The main characters are very likable, and the comically dark nature of the parents give way to some of the funniest parts of the movie. While there's wit to be found, there are also a lot of puns. If you have a low tolerance for puns, you may find yourself cringing more often than not during Corpse Bride ("Dead end!" "Play dead!" "I'm the head waiter!") Jokes that work more effectively are visual jokes, such as the "Harryhousen" piano that Victor plays or a skeleton's jaw literally dropping off in astonishment. It nonetheless remains charming, and the story is so economically told that you never feel like a joke is dragging on or a story beat is lingering aimlessly; given that stop-motion is so time-intensive, it only makes sense to strip your story down to the bare essentials, and that's exactly what Burton and Johnson have done here. I often find myself wishing the movie was longer, just so I can spend some more time with the characters, and that's definitely a good sign.
The songs by Danny Elfman are good, but nothing hit me as hard as the songs in Nightmare. First off, Corpse Bride has less than half the number of songs, and secondly, the songs are worked into the story very leisurely rather than existing because they need to. It just doesn't feel like a musical most of the time. I think most will agree that the best song, and probably the best scene in the movie, is the "Remains of the Day" number. It's a jazzy, bombastic number that sports beautiful, playful animation and moves the story forward. It's no surprise that Danny Elfman provides the voice for Bonejangles, the skeleton who sings it. There's also gotta be some kind of intentional homage to Disney's classic short The Skeleton Dance somewhere in there. I only wish the rest of the songs had this manic energy, or at least that there were more songs to enjoy (a duet for Victor and Victoria, maybe?). I will say that the score is outstanding, and the piano piece that Victor plays is gorgeous. Emily's entrance music is haunting (as is her "dancing in the moonlight" scene, both for different reasons). Elfman pours tons of emotion into the orchestration, complimenting the stylish visuals with a giddily creepy atmosphere.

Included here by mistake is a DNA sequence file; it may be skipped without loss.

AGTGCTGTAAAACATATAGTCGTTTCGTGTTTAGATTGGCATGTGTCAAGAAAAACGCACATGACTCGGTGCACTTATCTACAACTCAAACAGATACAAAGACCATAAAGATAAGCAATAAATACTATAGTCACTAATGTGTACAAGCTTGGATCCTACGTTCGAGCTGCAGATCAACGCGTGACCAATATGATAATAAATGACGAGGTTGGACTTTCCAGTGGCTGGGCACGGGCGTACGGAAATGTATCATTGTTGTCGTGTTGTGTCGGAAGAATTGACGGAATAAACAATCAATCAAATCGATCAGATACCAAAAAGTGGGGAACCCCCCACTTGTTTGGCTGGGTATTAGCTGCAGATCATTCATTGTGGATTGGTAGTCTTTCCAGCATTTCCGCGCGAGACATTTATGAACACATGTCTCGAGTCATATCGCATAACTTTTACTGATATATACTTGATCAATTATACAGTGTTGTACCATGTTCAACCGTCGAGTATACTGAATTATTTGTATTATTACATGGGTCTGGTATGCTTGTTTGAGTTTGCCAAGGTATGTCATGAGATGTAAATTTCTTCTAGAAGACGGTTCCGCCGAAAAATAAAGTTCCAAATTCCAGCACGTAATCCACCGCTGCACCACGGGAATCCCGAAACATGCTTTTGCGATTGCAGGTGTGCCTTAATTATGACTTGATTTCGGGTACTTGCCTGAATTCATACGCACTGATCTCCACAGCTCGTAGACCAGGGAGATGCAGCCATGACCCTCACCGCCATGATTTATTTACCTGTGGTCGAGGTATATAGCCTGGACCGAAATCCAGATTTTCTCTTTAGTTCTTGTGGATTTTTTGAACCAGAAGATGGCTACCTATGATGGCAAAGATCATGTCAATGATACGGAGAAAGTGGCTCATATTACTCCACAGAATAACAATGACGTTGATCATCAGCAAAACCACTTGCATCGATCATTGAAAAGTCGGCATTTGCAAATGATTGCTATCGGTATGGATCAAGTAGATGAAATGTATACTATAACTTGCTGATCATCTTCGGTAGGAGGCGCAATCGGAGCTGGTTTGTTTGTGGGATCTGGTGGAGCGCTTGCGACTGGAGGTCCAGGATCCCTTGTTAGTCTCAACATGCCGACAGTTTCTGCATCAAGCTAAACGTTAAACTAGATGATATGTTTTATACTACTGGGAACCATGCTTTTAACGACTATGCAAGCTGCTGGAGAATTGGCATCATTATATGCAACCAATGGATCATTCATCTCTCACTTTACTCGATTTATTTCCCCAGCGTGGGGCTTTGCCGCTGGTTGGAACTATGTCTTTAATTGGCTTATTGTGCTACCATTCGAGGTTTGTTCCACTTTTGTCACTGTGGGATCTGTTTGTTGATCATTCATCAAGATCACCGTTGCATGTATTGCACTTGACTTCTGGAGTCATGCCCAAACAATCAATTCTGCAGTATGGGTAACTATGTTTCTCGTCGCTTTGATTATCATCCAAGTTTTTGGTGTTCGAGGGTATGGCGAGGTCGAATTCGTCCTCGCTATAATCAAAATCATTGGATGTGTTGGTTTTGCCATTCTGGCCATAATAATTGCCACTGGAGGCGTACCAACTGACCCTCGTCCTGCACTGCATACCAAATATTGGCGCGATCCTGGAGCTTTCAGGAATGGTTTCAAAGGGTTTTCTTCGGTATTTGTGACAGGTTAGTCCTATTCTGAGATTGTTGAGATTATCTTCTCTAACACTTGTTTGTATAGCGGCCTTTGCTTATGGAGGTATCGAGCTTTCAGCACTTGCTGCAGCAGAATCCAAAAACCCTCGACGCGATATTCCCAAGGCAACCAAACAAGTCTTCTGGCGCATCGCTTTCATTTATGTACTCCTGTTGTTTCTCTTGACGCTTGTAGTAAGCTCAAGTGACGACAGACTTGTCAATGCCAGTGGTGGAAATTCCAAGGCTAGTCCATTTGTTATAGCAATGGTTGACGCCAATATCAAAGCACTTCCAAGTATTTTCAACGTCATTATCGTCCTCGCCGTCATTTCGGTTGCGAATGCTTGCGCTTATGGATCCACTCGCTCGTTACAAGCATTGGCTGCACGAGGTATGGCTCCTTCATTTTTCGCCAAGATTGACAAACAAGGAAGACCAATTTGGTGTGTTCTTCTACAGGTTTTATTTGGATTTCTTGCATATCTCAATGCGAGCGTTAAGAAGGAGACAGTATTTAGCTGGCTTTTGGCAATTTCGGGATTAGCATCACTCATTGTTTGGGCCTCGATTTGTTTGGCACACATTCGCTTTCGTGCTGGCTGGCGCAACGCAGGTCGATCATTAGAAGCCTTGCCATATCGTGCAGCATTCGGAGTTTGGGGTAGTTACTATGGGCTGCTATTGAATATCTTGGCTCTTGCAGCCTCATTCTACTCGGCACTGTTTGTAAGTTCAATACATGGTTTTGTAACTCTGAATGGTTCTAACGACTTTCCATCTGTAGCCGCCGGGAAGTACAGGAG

What else is there to say? Corpse Bride is light on its feet, featuring genre-defining animation, likable characters, great music, and lots of heart. As a spiritual successor to The Nightmare Before Christmas, it may be lacking, but that's admittedly a tough act to follow. Tightly-wound as it is, I would have liked to see more interaction scenes between the three main characters, but what we have is pretty solid nonetheless. The visual humor is fantastic, the voice work is top-notch, and there's creepiness to spare without there ever being any unpleasant grotesqueries. If this had been the pinnacle of the stop-motion industry, that might have been fine, but I'm oh-so-glad Laika stepped up to the plate to work their magic just a few years later.
Creepiness score: 6 eyes in me soup out of 10.
Movie score: 8/10